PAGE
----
Having come from a not-so-standard path in education, I feel very strongly about the topic, and so it was with some mixed feelings that I read about a Pennsylvanian high school teacher who has been suspended for calling her students “disengaged, lazy whiners”, amongst other disparaging comments. It has been a few days since the news, and the blogosphere is probably abuzz with commentaries on whether what she did was right/wrong, detrimental/harmless etc, but it set me thinking a little about the education system here.
It’s no secret that with the exception of some scholarship holders, many of our brightest generally do not go on to a career in teaching. Perhaps they’ve done some relief teaching before, or heard horror stories about how unruly the kids can be from their friends who have trodden the path. In any case, the exhortation to inspire the children under their charge sounds about as realistic as an army recruitment poster.
And it is very understandable – nobody wants to go in there full of hope and ideals, only to be beaten down by the system that they believe (rightly or wrongly) stifles their creativity and curbs their enthusiasm, or by the children who truly believe the world owes them a living, or worse, by the trigger-happy parents who are only too quick to raise complaints and consider litigation against them for saying something negative about their precious prima donnas. No one wants to enter a system where they feel they’re restrained on all fronts and still be expected to deliver and discharge in good faith all the noble duties expected of teachers.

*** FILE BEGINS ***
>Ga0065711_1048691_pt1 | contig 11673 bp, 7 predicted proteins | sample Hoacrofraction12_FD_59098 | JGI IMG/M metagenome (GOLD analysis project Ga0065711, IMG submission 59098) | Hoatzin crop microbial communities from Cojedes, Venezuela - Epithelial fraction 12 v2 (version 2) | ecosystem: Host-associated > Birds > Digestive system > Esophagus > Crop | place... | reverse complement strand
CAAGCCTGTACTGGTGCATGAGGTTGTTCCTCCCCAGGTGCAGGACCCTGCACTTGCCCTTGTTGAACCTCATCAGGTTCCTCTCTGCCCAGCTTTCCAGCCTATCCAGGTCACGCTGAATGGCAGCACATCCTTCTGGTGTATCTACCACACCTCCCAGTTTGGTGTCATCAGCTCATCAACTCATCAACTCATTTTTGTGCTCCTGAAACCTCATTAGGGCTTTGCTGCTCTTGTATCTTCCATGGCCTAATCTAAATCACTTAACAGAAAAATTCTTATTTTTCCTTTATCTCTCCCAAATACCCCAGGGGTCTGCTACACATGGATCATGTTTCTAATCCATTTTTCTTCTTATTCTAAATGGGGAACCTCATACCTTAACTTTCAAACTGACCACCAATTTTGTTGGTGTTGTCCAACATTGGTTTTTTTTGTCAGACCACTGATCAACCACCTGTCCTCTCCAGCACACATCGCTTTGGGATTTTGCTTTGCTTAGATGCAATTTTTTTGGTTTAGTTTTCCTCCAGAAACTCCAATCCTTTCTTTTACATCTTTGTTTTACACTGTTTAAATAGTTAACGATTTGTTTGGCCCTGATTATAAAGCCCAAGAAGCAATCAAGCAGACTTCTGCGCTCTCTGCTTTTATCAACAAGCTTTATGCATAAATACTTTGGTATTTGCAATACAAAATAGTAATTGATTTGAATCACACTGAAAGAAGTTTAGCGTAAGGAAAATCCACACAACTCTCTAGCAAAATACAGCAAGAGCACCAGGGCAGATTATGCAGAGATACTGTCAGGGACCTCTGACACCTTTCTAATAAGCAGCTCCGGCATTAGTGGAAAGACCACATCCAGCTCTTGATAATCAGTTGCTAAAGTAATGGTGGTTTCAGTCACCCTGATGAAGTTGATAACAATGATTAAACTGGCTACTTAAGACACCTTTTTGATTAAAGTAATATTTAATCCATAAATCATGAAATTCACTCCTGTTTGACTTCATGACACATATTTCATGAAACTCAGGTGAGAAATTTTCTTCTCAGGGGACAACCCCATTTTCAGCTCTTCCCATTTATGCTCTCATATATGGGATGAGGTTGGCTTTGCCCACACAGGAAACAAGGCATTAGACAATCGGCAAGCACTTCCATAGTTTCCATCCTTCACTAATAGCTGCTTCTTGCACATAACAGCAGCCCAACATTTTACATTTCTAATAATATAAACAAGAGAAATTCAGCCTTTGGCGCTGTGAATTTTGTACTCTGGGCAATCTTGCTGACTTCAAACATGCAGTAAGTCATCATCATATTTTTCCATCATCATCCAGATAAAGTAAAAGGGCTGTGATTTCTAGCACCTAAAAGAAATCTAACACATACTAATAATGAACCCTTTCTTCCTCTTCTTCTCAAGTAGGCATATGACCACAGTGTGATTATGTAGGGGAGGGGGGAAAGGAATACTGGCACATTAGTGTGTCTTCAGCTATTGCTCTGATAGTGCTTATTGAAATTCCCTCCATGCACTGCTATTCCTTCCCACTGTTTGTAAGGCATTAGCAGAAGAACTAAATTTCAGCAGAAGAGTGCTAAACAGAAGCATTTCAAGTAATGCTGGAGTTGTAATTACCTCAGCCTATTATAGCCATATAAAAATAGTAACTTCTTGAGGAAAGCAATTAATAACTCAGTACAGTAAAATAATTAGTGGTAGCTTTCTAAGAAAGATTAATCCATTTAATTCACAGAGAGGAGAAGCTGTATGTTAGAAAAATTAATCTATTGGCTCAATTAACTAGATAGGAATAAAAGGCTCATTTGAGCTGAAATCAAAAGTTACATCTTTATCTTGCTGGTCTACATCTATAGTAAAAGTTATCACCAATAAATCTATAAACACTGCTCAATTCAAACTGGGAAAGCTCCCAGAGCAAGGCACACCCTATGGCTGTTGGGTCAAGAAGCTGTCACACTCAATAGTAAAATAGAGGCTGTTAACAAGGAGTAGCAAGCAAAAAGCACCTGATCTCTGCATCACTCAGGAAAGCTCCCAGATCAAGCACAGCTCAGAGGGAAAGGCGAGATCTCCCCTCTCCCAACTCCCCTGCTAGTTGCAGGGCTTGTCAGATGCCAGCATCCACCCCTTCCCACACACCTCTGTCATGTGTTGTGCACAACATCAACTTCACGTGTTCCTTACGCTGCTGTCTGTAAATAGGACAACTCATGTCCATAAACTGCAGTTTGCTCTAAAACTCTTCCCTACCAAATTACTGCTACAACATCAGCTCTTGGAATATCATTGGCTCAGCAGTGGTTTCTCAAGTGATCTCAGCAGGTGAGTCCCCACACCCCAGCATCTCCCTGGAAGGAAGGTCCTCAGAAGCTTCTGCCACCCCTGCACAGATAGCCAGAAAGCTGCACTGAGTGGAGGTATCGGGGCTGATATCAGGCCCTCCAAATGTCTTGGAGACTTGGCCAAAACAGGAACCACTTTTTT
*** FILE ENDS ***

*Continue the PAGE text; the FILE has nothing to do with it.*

At a recent gathering, a friend who now teaches in a prestigious school, recounted her experiences in having to sweet-talk and mollycoddle her kids, who would simply refuse to do anything when criticised. Once, when a student got out of hand and was punished by being made to stand, his parents promptly wrote in to complain about the embarrassment and humiliation their son had to “endure”. Certainly, we have come a long way since I had to endure a slap from my teacher for not bringing my Chinese textbook when I was in primary 5.
As Don Mills puts it so eloquently in his satirical post, In praise of young people, they “demand” for all sorts of things while conveniently forgetting the supply side of the equation, and they are very confident, in the euphemistic sense of the word, when they ask for respect while “parading around with dinner plates in [their] ears and chains dangling from [their] nostrils while sporting a plume of underpants…”. There’s more, but I’ll leave it to the readers to discover the gems.
For all the talk and disdain about kids in school, there is a problem we must not ignore. Civics and moral education is part of the school curriculum, the responsibility falls on both parents and teachers alike. The line is not being defined clearly when it needs to be, and even when there is a line, the guiding hand of the teacher is being tied to the chair, effectively killing off the instrumental tool that is needed to mold the environment necessary for the child’s development. Of what use then, is moral education when the teacher cannot even set the precedent for good conduct?
The chasm between parents and teachers is widening, and it is our kids who are falling through the cracks.